A True Story

Nearly 30 years ago I went to a gun show at Dallas Market Hall. It was around Thanksgiving and I bought a very clean Weatherby 12 gauge pump shotgun for myself as an early Christmas present. I paid around $180 for it, and I still have it. In the front corner of the hall, where individuals rented tables to sell their personal collections, was a small table covered with pamphlets. It was staffed by a passionate, middle-aged man wearing a white dress shirt, a bolo tie, and two pieces, the vest and slacks, of his Sunday church suit. He wore a pocket watch with a chain which was tucked into the vest pocket and from the chain dangled a prominent enameled Texas flag. There must have been a dozen different pamphlets with titles like 'Federal Overreach and You!' and 'Missing the Mark: The Founding Father's Vision' and 'Who Really Owns Your Home: Property Taxes & Eminent Domain Explained.' He was soliciting signatures for a petition. I didn't read it or sign it but I knew it was about secession, specifically about making Texas an independent nation again. That was the first time I remember hearing about Texas independence. I immediately labeled it crazy-talk.

It's not sounding quite so crazy these days.

My change in attitude is not the result of some specific event that crossed some line and flipped my
switch, though there have been many such things over these past 30 years. To take one example, I remove my shoes at the airport like everyone else. Some see this requirement for what it is, a violation of the 4th Amendment, an erosion of liberty, and trading rights for the appearance of security. Those who don't see it that way can only argue that it is a trivial, inconsequential thing, a standard refrain when rights are trimmed away, but that does not refute the argument. Our liberties have been eroded over decades; it is a sneaky process. It is so subtle it is hard to see when the line has been crossed because the line, you see, keeps being moved. There was not some epiphanic event that sent me to shouting "SECESSION!" As frustrating as the news is each and every day, my attitude change on Texas independence was not based solely on emotion, though it does play a part.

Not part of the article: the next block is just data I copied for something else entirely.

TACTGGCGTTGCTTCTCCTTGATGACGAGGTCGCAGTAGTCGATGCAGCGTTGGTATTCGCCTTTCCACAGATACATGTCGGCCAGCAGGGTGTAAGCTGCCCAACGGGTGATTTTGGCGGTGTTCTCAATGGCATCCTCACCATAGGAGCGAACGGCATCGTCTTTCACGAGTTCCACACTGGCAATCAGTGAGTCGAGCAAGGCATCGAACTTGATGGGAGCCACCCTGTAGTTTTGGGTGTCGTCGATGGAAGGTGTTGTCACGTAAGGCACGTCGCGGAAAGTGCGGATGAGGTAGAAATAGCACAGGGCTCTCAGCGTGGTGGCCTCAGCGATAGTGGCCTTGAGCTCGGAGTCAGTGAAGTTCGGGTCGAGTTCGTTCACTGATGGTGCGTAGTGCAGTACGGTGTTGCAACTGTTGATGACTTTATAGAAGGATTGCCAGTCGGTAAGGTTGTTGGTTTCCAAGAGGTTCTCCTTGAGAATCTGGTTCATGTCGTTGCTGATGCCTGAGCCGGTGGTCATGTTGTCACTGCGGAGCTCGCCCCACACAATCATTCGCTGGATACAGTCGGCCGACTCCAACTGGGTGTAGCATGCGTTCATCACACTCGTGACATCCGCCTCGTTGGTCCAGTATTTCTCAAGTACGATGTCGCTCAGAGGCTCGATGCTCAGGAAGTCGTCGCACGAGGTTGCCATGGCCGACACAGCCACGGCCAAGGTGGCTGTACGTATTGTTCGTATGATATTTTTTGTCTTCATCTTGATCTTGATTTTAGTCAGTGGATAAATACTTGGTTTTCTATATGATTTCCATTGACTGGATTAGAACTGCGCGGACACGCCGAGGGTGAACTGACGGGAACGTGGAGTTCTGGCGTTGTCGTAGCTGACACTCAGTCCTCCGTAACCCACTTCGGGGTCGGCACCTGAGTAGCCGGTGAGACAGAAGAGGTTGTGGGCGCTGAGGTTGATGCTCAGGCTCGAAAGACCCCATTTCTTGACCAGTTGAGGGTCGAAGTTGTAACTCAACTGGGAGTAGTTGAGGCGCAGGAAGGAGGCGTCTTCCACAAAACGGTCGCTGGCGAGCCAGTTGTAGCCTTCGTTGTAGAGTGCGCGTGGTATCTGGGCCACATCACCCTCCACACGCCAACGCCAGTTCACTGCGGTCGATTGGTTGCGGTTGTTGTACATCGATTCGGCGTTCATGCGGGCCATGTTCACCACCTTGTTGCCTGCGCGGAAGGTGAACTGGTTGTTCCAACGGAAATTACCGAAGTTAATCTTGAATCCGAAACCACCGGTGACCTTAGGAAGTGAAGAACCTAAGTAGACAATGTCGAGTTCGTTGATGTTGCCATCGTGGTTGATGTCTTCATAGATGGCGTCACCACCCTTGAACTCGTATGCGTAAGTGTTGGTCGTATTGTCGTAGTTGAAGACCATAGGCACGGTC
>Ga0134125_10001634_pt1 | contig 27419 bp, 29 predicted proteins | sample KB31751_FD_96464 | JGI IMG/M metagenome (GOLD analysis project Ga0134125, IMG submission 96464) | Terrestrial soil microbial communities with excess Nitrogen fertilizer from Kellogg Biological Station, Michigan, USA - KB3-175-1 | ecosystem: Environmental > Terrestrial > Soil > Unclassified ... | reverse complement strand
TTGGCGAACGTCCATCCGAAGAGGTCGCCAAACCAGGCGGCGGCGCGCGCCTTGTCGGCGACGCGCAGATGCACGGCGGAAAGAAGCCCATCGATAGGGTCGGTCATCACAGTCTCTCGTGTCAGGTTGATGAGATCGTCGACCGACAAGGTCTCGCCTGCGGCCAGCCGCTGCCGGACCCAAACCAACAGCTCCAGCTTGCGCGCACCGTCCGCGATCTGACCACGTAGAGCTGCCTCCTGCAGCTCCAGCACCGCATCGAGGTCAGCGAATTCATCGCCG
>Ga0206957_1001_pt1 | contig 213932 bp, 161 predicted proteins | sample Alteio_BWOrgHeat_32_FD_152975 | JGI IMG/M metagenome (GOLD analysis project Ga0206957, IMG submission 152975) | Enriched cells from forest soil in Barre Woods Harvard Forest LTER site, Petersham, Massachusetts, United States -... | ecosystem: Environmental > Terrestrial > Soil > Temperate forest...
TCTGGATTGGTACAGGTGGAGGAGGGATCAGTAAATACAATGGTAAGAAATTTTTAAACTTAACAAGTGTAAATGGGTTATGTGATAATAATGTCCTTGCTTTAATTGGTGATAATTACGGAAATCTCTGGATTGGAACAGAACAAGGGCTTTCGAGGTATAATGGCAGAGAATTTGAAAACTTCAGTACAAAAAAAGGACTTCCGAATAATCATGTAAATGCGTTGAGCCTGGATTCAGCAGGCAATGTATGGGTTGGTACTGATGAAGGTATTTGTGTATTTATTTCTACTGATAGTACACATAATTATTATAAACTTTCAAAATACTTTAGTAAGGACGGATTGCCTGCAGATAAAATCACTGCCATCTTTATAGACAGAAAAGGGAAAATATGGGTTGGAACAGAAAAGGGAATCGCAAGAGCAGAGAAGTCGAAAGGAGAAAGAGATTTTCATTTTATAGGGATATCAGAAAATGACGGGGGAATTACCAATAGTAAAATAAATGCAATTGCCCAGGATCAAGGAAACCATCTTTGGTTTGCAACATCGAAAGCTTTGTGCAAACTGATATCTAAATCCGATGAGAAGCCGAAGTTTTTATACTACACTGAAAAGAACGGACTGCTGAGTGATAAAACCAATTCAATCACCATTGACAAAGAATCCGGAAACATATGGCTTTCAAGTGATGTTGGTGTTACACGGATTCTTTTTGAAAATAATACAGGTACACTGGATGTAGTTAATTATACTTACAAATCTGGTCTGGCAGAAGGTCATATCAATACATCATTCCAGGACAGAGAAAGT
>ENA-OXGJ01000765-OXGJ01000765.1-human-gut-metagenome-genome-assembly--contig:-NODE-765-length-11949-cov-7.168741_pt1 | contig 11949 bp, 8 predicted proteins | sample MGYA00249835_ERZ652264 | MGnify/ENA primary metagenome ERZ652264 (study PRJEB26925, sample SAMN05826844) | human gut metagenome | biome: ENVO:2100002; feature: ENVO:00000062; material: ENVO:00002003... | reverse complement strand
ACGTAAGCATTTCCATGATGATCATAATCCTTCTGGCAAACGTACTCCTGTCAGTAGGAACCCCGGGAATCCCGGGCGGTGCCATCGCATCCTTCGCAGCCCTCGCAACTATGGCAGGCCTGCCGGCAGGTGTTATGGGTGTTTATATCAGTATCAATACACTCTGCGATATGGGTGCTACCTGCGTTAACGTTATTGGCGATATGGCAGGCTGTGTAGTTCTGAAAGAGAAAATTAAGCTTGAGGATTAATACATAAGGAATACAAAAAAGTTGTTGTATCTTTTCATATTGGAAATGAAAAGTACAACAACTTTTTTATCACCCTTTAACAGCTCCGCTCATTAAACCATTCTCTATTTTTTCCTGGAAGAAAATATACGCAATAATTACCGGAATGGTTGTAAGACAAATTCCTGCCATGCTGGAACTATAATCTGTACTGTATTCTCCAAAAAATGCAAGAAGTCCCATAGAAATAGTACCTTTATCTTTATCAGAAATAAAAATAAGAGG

The engineer in me would love to be able to explain the details of how Texas Independence might work, providing specific examples in areas like trade and tax and transportation. I'd like to say "See! This is better!" But I know that plans and people are not perfect; there are no guarantees. We can attempt to tune the economic and social dials, to synchronize the inputs and moderate the outputs, but some things, especially the large important things, are beyond our abilities of macro-control and require the fine adjustments of millions of fathers and mothers and teachers and owners to move the compass to an appropriate direction. Those who argue for smaller government and local control have one powerful argument, that smaller is easier to manage, but our lives, both our social and our private lives, are not intended to be managed, monitored and measured. They are intended to be lived. We fool ourselves into thinking that if only we had a more controllable system, something smaller, something restricted, something manageable, that it would be "better." Texas Independence may be a logical solution, but logic and efficiency and practicality by themselves are not sufficient to let me endorse such a drastic change. In less than 200 years a perfectly rational system of government, designed to thwart tyranny, has itself become tyrannical, though we hesitate to name it that. The next thing we try must be more than logical.